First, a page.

Rhode Island is on the front lines of sea level rise, and our citizens will ultimately pay the price for inaction today. Communities like my hometown of Warwick are particularly vulnerable to the storms and floods that come with climate change. Warming seas have chased our traditional catch out of our fisheries and threaten to decimate our beloved Ocean State coastline. Abandoning the Paris deal, the culmination of a multi-year effort by world leaders, is an abdication of our responsibility to leave the world a better place for our children.”

     
  • Sheldon Whitehouse

    U.S. Senator

    “Donald Trump and his children said just a few years ago that climate change was ‘irrefutable’ and its consequences ‘catastrophic and irreversible.’ They were right. There is no denying the growing threat of rising seas, warming global temperatures, and melting glaciers and ice sheets. 

    But we can still avoid the worst if we quickly reduce carbon emissions. That is why ignoring reality and leaving the Paris Agreement could do down as one of the worst foreign policy blunders in our nation’s history, isolating the U.S. further after Trump’s shockingly bad European trip. 

    Trump is betraying the country, in the service of Breitbart fake news, the shameless fossil fuel industry, and the Koch brothers’ climate denial operation. It’s Sad.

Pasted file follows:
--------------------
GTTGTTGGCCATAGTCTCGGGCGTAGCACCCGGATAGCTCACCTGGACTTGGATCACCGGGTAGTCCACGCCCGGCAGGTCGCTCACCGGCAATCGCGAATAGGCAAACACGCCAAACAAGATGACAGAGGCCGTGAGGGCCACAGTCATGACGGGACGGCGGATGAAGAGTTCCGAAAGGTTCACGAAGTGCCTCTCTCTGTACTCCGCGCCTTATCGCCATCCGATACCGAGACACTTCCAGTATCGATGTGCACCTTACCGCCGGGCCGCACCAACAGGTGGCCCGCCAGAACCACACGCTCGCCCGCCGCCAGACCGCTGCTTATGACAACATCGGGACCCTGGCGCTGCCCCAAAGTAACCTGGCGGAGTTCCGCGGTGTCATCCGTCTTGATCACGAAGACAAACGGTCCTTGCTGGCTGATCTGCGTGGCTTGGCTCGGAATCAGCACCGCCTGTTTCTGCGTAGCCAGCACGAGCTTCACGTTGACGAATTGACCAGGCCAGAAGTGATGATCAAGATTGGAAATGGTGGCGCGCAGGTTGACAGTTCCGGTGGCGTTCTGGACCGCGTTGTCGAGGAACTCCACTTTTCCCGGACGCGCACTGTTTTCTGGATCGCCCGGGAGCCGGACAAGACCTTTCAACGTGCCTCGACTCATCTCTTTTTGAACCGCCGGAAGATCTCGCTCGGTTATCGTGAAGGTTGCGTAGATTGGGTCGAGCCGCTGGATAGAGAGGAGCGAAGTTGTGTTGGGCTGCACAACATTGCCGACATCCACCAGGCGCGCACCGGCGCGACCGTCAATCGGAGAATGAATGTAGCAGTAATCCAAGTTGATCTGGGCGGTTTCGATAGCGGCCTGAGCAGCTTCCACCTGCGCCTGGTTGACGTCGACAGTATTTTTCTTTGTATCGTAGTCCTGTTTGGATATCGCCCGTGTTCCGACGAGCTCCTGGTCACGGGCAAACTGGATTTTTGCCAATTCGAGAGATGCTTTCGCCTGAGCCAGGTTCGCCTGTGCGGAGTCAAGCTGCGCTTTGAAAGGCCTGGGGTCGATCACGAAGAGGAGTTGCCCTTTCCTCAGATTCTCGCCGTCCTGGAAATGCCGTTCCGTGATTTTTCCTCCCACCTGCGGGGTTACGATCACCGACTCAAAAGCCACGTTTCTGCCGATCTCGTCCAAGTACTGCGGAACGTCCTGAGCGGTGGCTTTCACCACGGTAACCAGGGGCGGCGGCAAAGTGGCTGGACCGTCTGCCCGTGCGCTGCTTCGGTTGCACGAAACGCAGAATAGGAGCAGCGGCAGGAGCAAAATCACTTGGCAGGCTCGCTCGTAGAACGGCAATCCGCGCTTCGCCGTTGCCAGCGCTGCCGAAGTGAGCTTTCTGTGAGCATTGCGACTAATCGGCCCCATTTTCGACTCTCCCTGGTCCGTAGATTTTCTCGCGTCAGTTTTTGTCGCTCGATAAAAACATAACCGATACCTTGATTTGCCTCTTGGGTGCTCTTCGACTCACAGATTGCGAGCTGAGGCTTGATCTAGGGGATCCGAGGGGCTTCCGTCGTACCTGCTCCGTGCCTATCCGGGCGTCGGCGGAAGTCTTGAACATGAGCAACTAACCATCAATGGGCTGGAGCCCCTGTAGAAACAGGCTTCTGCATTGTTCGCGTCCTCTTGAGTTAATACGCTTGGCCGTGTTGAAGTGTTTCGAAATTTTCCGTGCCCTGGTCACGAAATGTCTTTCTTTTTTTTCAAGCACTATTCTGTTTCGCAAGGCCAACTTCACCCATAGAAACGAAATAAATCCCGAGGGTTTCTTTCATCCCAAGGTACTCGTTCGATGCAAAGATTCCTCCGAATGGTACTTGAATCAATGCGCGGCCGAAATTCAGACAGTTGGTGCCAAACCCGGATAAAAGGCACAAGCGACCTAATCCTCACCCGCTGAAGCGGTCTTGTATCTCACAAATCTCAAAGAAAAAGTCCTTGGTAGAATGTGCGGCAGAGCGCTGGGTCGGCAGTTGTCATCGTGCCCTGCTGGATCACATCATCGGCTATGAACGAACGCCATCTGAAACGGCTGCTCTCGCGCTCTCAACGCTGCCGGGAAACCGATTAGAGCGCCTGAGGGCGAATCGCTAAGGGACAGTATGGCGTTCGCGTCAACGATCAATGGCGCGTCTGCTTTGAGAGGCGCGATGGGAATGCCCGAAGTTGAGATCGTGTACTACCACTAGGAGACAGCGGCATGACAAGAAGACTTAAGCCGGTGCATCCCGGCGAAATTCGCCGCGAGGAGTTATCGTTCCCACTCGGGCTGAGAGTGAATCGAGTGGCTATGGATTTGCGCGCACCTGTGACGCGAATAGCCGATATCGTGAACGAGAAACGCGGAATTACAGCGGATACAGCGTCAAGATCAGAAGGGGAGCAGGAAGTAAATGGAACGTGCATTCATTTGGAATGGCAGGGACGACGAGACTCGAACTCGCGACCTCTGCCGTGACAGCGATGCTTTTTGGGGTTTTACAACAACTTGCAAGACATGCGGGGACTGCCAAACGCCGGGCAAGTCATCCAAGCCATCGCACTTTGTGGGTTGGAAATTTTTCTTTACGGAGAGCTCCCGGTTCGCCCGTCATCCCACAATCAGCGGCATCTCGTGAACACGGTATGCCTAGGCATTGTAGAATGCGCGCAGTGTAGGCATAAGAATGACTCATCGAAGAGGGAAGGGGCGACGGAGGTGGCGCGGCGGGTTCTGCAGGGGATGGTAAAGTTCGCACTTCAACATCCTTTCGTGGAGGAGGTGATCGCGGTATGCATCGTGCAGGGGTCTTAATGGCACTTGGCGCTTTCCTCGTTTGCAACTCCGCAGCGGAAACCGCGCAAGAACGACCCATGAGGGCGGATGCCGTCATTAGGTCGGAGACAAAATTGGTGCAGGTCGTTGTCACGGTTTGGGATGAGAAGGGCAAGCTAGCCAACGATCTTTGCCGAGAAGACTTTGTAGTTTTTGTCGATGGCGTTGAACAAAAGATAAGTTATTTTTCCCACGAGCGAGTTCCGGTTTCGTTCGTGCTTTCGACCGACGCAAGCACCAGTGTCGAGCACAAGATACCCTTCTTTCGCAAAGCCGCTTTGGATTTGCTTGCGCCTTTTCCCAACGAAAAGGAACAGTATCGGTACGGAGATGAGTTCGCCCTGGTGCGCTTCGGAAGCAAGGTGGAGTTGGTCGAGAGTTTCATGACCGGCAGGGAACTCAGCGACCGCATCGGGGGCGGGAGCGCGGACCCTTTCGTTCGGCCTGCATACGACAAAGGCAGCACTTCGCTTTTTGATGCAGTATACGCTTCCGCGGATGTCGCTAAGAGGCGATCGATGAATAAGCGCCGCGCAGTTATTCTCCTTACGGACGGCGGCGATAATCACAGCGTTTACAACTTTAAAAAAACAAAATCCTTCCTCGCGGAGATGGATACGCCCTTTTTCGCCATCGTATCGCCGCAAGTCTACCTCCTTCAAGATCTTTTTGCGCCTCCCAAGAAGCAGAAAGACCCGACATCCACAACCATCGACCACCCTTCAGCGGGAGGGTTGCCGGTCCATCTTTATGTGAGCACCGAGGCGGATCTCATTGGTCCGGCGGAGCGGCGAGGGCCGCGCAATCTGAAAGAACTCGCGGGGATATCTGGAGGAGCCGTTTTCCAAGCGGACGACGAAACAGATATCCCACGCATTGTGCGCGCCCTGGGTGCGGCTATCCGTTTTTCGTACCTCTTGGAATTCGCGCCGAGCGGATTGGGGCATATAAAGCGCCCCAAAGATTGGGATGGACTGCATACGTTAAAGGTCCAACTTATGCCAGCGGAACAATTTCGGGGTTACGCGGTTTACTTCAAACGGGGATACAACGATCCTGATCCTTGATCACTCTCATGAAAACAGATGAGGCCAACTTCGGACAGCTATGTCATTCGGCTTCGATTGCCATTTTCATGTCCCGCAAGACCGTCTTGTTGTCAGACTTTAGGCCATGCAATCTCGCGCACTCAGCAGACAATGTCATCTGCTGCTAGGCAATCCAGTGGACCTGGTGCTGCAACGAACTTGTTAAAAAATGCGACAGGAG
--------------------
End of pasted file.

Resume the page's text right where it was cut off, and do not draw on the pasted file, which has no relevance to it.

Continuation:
America’s biggest corporations and investors urged the President to stick with international efforts to address the climate threat. They and all of us will now have to proceed with a seriousness of purpose commensurate with the threat, knowing of this President’s grave defects. 

    If you haven’t joined an environmental group, join one. If your voice needs to be heard, get active. If you are a big corporation with good climate policies that has shied away from engaging politically, it’s time to engage. And if you’re a university that teaches climate science, it’s time to stand up for your scientists. Whoever you are, help end climate denial and take action.”

     
  • Jack Reed

    U.S. Senator

    “President Trump’s decision to abandon the Paris climate agreement is a blow to the environment that makes us a less secure nation. Our military, which spends every hour of every day thinking about how to protect Americans says climate change is a problem and a real threat multiplier. Indeed, climate change is an established part of the military’s threat and risk assessments.

    The United States should continue to be a leader when it comes to protecting the planet; instead, the President is abdicating this responsibility. President Trump is unwisely putting the United States alongside Syria and Nicaragua in declining to be part of the Paris agreement. 

    The American people deserve better.”